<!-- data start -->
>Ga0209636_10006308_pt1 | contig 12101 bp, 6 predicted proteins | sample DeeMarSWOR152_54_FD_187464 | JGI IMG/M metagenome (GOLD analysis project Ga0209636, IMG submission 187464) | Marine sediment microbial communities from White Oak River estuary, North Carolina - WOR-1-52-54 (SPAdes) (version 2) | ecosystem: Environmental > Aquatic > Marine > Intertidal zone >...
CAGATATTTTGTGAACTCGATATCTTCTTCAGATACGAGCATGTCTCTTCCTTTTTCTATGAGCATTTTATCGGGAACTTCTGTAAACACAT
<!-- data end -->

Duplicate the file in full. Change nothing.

>Ga0209636_10006308_pt1 | contig 12101 bp, 6 predicted proteins | sample DeeMarSWOR152_54_FD_187464 | JGI IMG/M metagenome (GOLD analysis project Ga0209636, IMG submission 187464) | Marine sediment microbial communities from White Oak River estuary, North Carolina - WOR-1-52-54 (SPAdes) (version 2) | ecosystem: Environmental > Aquatic > Marine > Intertidal zone >...
CAGATATTTTGTGAACTCGATATCTTCTTCAGATACGAGCATGTCTCTTCCTTTTTCTATGAGCATTTTATCGGGAACTTCTGTAAACACAT